The future of the retail industry will be shaped by a range of disruptive themes, with ecommerce being one of the themes that will have a significant impact on retail companies.
Ecommerce, or electronic commerce, refers to the buying and selling of goods and services using the internet. Ecommerce platforms have considerably altered the traditional shopper journey. Start-ups, small companies, and multinationals can all benefit from ecommerce, as it allows companies to sell their products or services and reach a wider audience than traditional stores. In today’s competitive and convenience-focused society, online shopping has become a part of people’s lifestyles.
Over the last decade, retail has undergone a fundamental change on the back of heightened connectivity, increasing competition, and rising customer expectations, including online demand. Many retailers have been quick to re-strategise and restructure their business to find new ways to engage with customers, while others have struggled.
Ecommerce companies face two major challenges. The first is making the industry more sustainable. Companies must tackle waste, make deliveries more energy efficient, and improve working conditions. The second challenge is adapting to new regulations. As EU and US regulators turn on Big Tech, the winners will be those companies that avoid reputational damage by implementing new regulations quickly while remaining profitable.
However, not all companies are equal when it comes to their capabilities and investments in the key themes that matter most to their industry. Understanding how companies are positioned and ranked in the most important themes can be a key leading indicator of their future earnings potential and relative competitive position.
Insights from top ranked companies
JD Logistics business unit manages a network of more than 650 warehouses and claims to be able to deliver approximately 90% of purchases either on the day they were ordered or the following day. Like many of the leading ecommerce providers, JD has invested in warehouse automation, opening a fully automated warehouse in 2018 that was built to handle 200,000 orders while employing just four people (who were responsible for servicing the robots). It is also investing in delivery technology through its JD-X lab, which is experimenting with the use of drones and autonomous vehicles and has developed augmented reality (AR) technologies (most notably the AR Styling Station and the Beauty Mirror), which have been adopted by the likes of Walmart in their physical stores. JD’s fast delivery service and well-established online presence have boosted the company’s position, especially within the grocery segment, during the pandemic. JD also helped 2,096 shopping assistants from brick-and-mortar stores to move online through its social commerce solution and cloud stores in China, helping to offset lost sales from closed stores and maintain communication between brands and customers.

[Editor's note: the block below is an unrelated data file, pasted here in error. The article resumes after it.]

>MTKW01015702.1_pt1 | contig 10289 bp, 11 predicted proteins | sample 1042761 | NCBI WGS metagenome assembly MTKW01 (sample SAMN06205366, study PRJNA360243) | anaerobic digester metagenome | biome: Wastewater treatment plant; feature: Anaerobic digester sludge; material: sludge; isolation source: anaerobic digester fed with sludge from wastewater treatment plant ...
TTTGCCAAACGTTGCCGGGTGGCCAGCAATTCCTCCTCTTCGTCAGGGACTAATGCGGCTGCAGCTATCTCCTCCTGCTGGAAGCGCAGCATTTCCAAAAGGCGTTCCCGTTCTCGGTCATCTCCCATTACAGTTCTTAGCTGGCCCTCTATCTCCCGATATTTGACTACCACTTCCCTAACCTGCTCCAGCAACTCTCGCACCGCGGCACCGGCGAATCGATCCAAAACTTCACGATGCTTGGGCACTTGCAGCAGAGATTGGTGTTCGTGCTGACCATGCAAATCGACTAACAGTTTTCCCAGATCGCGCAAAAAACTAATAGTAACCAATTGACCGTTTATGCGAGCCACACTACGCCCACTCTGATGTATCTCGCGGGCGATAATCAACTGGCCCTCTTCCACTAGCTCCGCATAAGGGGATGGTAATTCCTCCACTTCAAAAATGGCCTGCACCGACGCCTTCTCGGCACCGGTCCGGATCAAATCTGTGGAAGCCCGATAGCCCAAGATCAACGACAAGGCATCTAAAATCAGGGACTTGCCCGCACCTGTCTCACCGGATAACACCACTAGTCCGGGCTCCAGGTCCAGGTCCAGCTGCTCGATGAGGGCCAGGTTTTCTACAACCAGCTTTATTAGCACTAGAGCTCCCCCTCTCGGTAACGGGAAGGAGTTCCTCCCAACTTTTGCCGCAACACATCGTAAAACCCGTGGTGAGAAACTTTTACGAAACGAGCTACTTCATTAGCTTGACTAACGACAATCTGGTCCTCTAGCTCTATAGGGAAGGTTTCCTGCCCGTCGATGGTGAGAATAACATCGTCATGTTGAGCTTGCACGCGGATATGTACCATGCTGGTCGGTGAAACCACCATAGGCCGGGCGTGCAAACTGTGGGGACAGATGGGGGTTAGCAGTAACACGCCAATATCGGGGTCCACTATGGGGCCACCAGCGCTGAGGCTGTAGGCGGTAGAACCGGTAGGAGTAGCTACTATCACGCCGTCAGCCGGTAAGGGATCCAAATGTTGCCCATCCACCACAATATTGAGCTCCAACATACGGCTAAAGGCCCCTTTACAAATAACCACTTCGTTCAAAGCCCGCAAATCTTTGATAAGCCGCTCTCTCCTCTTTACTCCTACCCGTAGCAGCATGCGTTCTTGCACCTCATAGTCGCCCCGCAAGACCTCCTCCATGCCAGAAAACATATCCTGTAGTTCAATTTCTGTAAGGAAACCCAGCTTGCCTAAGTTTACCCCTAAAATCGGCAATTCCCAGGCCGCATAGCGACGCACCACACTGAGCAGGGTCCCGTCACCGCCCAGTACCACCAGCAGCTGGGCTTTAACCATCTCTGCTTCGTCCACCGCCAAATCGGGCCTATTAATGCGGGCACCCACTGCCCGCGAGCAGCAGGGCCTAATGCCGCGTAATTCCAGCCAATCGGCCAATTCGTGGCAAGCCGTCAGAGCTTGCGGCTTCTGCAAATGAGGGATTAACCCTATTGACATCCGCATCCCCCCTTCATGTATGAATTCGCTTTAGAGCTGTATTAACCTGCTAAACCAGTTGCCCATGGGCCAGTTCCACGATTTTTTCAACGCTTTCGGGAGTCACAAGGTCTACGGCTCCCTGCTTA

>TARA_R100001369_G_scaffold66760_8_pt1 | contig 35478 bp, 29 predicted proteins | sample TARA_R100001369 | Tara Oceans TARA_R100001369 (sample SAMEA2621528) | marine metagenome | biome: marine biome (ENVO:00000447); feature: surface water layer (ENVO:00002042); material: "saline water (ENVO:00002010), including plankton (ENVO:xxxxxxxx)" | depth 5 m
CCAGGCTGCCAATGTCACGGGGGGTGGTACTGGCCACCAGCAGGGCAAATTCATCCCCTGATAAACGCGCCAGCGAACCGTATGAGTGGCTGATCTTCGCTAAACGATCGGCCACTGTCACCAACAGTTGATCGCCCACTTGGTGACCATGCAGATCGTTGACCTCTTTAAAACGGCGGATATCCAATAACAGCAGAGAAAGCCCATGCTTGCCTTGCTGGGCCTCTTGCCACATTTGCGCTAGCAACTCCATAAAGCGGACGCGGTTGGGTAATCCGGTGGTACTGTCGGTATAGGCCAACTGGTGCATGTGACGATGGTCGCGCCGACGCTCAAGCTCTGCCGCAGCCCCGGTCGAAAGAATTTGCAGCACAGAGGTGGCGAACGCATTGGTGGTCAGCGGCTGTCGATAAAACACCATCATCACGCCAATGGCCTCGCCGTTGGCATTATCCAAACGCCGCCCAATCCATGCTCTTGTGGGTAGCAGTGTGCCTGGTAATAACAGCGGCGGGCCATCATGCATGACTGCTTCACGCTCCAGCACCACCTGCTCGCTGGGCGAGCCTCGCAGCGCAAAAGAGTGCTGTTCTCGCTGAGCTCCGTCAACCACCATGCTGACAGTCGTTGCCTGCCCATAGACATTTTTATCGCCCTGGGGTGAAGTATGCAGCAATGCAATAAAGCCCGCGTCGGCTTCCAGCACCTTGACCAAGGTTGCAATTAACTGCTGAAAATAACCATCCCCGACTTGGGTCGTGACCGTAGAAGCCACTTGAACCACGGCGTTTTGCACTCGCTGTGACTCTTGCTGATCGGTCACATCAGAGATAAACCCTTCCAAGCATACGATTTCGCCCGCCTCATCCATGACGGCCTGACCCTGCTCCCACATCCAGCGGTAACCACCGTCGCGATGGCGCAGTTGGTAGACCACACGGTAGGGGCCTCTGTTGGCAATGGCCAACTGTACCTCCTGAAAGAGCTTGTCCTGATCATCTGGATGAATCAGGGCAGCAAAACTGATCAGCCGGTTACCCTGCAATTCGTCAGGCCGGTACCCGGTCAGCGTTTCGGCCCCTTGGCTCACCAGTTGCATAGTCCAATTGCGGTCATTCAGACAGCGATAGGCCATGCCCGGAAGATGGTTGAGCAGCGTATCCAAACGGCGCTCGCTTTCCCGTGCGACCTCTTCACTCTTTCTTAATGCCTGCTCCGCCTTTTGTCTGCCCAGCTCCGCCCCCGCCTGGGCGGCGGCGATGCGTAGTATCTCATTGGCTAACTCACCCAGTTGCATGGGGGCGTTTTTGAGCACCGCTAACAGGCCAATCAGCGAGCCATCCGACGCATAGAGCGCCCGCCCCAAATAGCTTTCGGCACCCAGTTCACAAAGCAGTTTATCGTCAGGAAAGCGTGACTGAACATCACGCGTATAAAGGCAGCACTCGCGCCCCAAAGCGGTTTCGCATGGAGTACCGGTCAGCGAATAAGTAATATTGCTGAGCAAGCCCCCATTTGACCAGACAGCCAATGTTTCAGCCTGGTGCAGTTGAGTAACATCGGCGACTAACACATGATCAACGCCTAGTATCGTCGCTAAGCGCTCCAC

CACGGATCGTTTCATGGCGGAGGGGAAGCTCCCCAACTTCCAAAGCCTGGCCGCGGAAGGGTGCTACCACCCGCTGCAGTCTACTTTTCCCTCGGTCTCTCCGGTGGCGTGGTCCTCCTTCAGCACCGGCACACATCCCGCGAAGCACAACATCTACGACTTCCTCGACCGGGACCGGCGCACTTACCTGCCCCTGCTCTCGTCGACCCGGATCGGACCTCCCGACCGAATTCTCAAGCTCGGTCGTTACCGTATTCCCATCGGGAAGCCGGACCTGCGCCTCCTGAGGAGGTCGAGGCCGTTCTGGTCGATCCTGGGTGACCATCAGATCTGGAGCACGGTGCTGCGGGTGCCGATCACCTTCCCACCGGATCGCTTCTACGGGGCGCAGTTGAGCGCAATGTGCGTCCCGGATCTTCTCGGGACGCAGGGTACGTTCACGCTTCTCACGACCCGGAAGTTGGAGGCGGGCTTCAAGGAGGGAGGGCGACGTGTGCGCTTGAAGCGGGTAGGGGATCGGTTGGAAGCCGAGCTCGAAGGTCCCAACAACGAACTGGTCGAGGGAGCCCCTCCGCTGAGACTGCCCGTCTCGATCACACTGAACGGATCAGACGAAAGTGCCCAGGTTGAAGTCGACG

Walmart has invested heavily in its product portfolio with acquisitions such as the vintage-inspired apparel company ModCloth in 2017 and high-end camping gear retailer Moosejaw in 2018. Walmart derives most of its revenue in the US but has invested heavily to grow its international business. Most notably, it paid $16bn in 2018 to acquire Flipkart, India’s largest ecommerce company, a deal that represented the biggest-ever takeover of an Indian company by a foreign buyer. Walmart is also targeting the Chinese market, announcing in 2019 that it would invest $1.2bn into distribution in the country over the next two decades. Walmart’s digital transformation journey is mainly focused on strengthening its online presence and providing an omnichannel shopping experience. It is expanding its technical resource team and acquiring or collaborating with other tech companies such as Polymorph Labs, an advertising technology company, to drive its digital strategy. In June 2020, it partnered with all-in-one commerce platform Shopify to expand its ecommerce Marketplace.
Alibaba dominates China’s booming ecommerce market, with the number of annual active consumers on its Chinese retail marketplaces surpassing 700 million in the fourth quarter of 2019. The company has invested heavily in AI and machine learning technology, which it uses in its ecommerce operation to improve customer experience. For example, the Tmall Smart Selection tool predicts which products will be popular and notifies retailers about inventory to cope with demand. Dian Xiaomi, Alibaba’s chatbot, interacts with millions of customers every day and understands about 90% of customer inquiries. To reduce costs and improve efficiency, Alibaba uses robots in many of its storage facilities. In October 2018, logistics firm Cainiao, which is majority-owned by Alibaba, opened a warehouse in Wuxi containing about 700 robots. Tmall, Alibaba’s business-to-consumer online retail platform, reported an increase of 23% in gross merchandise volume for the fiscal year ending on March 31, 2020, despite the Covid-19 crisis. Like Tmall, the retailer operates several other ecommerce platforms including Juhuasuan and Taobao, featuring a broad range of products. Alibaba witnessed a significant surge in online traffic due to Covid-19 when 300 million daily active users browsed and purchased products from its platforms in March 2020.
To further understand the key themes and technologies disrupting the retail industry, access GlobalData’s latest thematic research report on Ecommerce in Retail.